The soundtrack and music is also very lovely and combined with the scene-to-scene transitioning, it makes the show very aware and in-debt to its 1970s entertainment predecessors. Also, those final five minutes in the form of Luke kicking ass in his landlady and her husband’s restaurant were an absolute delight. Coupled with that last shot of Luke walking into the dark Harlem streets wearing a hoodie, and it becomes immediately apparent to the audience that the show is not messing around.


EPISODE 2 – “Code of the Streets”

If there’s one thing this show is succeeding at already, apart from short but gut-punching action sequences, is its ability to draw parallels between characters, and how well they choose to flesh out and develop key traits of these characters. Take Misty Knight for example. In episode 1, the only things we come to learn about her, apart from her being a cop, is how patient she is when it comes to getting her perp. In this episode, we learn that not only is she patient, but she’s also an investigator with a keen eye and a sharp attention to detail. She’s not also not afraid to lay down the law and deliver some much needed street-smart justice, demonstrated brilliantly when she outsmarts and outplays one of the neighborhood kids at the basketball, and then adds insult to injury when she reveals that, surprise, she used to be pretty famous on the courts before she became a cop. Knight’s partner may make a couple snarky comments here and there, but it becomes apparent to him and the show’s writers that he knows better than to overstep his boundaries and disrespect Knight. Knight is a presence that commands respect, and she won’t take any less.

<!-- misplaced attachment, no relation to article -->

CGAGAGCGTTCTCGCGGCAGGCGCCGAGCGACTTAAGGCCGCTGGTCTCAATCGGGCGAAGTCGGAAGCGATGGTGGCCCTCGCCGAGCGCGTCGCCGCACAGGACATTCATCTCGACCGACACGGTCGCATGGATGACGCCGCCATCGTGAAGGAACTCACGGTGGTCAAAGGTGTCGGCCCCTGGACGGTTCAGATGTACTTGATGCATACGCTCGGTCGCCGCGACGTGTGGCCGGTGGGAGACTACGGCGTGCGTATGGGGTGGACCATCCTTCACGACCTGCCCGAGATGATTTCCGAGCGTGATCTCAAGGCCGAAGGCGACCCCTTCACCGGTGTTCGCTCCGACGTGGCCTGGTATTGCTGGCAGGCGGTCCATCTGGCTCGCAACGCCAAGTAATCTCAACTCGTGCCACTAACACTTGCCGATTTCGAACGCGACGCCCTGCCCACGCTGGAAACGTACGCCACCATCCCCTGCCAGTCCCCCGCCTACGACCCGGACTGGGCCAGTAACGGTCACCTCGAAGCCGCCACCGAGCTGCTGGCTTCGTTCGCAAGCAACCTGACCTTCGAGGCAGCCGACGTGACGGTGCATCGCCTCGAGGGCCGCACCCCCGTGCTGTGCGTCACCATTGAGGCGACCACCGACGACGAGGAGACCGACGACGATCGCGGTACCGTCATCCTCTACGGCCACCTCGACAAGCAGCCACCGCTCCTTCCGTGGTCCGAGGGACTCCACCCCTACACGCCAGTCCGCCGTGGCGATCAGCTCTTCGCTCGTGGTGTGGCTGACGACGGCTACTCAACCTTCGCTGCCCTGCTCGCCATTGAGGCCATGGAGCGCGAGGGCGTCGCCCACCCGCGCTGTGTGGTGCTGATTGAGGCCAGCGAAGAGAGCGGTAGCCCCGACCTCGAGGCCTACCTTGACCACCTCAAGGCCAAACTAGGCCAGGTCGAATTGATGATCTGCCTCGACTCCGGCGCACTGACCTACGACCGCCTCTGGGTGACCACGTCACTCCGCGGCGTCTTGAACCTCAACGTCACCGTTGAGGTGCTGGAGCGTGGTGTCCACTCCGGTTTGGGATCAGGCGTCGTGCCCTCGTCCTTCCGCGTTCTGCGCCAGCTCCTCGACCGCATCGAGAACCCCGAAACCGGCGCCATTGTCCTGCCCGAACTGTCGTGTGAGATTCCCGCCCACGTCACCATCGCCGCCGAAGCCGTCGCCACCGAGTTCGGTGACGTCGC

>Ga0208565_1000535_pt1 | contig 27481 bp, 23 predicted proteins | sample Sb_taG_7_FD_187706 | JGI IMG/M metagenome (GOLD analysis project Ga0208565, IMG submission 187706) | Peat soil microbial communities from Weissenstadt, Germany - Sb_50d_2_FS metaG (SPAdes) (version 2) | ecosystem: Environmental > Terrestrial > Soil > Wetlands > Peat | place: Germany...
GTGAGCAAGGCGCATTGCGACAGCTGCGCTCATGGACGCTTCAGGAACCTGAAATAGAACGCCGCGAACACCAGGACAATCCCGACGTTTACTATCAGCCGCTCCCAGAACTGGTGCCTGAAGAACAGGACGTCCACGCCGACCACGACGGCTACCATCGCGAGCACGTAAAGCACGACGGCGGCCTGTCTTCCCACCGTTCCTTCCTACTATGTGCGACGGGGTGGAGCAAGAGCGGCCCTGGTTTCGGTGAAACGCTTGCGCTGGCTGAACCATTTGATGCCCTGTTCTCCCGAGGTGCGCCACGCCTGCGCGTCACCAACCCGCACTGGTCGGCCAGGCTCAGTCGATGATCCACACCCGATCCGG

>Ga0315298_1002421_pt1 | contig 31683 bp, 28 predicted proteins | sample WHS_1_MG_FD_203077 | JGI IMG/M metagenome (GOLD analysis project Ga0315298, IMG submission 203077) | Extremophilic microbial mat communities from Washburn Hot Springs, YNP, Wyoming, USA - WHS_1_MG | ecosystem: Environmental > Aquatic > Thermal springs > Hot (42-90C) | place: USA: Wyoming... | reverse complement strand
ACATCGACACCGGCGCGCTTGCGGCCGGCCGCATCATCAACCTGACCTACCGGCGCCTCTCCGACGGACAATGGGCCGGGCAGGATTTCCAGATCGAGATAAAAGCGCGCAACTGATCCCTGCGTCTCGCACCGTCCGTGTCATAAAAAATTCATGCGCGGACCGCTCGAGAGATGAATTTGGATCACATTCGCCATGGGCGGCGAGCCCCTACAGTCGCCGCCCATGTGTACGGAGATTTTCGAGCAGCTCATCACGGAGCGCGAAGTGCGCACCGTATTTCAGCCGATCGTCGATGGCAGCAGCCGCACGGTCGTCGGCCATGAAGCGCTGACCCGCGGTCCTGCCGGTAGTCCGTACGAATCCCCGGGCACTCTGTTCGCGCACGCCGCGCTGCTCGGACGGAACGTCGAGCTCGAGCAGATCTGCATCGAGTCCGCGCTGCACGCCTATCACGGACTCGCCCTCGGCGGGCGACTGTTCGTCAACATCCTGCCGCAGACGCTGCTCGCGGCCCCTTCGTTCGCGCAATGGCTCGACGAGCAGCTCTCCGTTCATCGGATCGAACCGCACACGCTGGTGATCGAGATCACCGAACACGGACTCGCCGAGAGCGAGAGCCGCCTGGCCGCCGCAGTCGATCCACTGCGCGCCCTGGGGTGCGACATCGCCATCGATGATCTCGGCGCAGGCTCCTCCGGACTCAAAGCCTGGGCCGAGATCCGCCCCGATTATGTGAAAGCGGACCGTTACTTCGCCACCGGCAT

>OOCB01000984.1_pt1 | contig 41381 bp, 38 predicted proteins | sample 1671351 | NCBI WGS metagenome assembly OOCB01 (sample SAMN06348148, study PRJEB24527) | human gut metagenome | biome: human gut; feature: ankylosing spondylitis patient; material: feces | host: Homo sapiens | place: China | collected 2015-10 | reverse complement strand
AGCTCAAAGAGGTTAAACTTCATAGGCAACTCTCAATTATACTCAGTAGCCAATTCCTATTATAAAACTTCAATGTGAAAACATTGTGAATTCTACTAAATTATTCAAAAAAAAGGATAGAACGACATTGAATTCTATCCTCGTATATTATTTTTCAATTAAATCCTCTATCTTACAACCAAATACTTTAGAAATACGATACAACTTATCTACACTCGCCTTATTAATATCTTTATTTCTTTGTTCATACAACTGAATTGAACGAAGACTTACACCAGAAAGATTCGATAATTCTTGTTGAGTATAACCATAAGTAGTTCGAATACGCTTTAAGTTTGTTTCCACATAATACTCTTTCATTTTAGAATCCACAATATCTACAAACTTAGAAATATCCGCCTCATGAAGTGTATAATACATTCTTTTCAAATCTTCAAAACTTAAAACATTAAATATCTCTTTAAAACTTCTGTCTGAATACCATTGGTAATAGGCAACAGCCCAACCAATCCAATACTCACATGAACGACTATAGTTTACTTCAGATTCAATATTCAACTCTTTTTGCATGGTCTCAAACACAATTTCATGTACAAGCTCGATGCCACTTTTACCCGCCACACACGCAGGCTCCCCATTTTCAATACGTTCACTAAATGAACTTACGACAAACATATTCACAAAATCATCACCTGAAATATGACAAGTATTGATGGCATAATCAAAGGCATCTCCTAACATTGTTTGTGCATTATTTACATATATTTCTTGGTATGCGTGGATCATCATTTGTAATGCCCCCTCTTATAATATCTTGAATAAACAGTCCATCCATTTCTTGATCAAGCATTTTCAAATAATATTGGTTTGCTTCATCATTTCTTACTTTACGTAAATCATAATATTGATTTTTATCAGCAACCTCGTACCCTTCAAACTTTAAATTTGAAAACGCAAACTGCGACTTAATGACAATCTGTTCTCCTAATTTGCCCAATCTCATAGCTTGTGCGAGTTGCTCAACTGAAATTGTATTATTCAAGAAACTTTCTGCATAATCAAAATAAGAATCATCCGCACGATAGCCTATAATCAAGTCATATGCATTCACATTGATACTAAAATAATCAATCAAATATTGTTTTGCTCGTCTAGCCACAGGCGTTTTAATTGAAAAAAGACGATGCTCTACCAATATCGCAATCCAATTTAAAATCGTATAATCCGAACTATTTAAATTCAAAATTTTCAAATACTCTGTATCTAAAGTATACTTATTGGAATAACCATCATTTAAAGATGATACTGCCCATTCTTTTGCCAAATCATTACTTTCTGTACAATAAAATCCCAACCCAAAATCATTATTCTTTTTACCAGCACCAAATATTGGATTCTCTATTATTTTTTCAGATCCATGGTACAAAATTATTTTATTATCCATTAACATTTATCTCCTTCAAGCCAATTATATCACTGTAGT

Characterization also shines in the way the show demonstrates parallels between cousins Stokes and Dillard, and the way they approach success and respect as black people. Stokes, who has already shown that he is isn’t afraid to do what’s necessary to keep his empire afloat, gives his reasoning that in this day and age, sometimes respect can’t just be waited for; it has to be demanded. Dillard, in contrast, cites centuries of black people being treated wrongfully, arguing that successful figures of black success didn’t die so that black people could continue being seen in a negative light. Neither completely negate the other’s path to restoration – if anything, there’s a lot of mutual respect between the two cousins. The two are more bothered with whatever path the other takes, at that, but neither completely disregard the progress that the other has made so far with the choices they have made, and the show makes it clear to point out that Dillard, although she would like to restore Harlem with as few dead bodies as possible, she has no problem watching Stokes conduct his dirty business from the sidelines.

The show not only has much to say about modernity in the age of the superhero, but also about blackness and the many different forms it takes. Basketball courts, barbershops, nightclubs, and characters that refused to be characterized or recognized by cliches so often affixed in other shows that “require” the token minority character.


EPISODE 3 – “Who’s Gonna Take the Weight?”

Impulsive review forthcoming.

EPISODE 4 – “Step in the Arena”

Impulsive review forthcoming.

EPISODE 5 – “Just to Get a Rep”

Impulsive review forthcoming.

EPISODE 6 – “Suckas Need Bodyguards”

Impulsive review forthcoming.

EPISODE 7 – “Manifest”

Impulsive review forthcoming.

EPISODE 8 – “Blowin’ Up the Spot”

Impulsive review forthcoming.


Impulsive review forthcoming.

EPISODE 10 – “Take it Personal”

Impulsive review forthcoming.

EPISODE 11 – “Now You’re Mine”

Impulsive review forthcoming.

EPISODE 12 – “Soliloquy of Chaos”

Impulsive review forthcoming.

EPISODE 13 – “You Know My Steez”

Impulsive review forthcoming.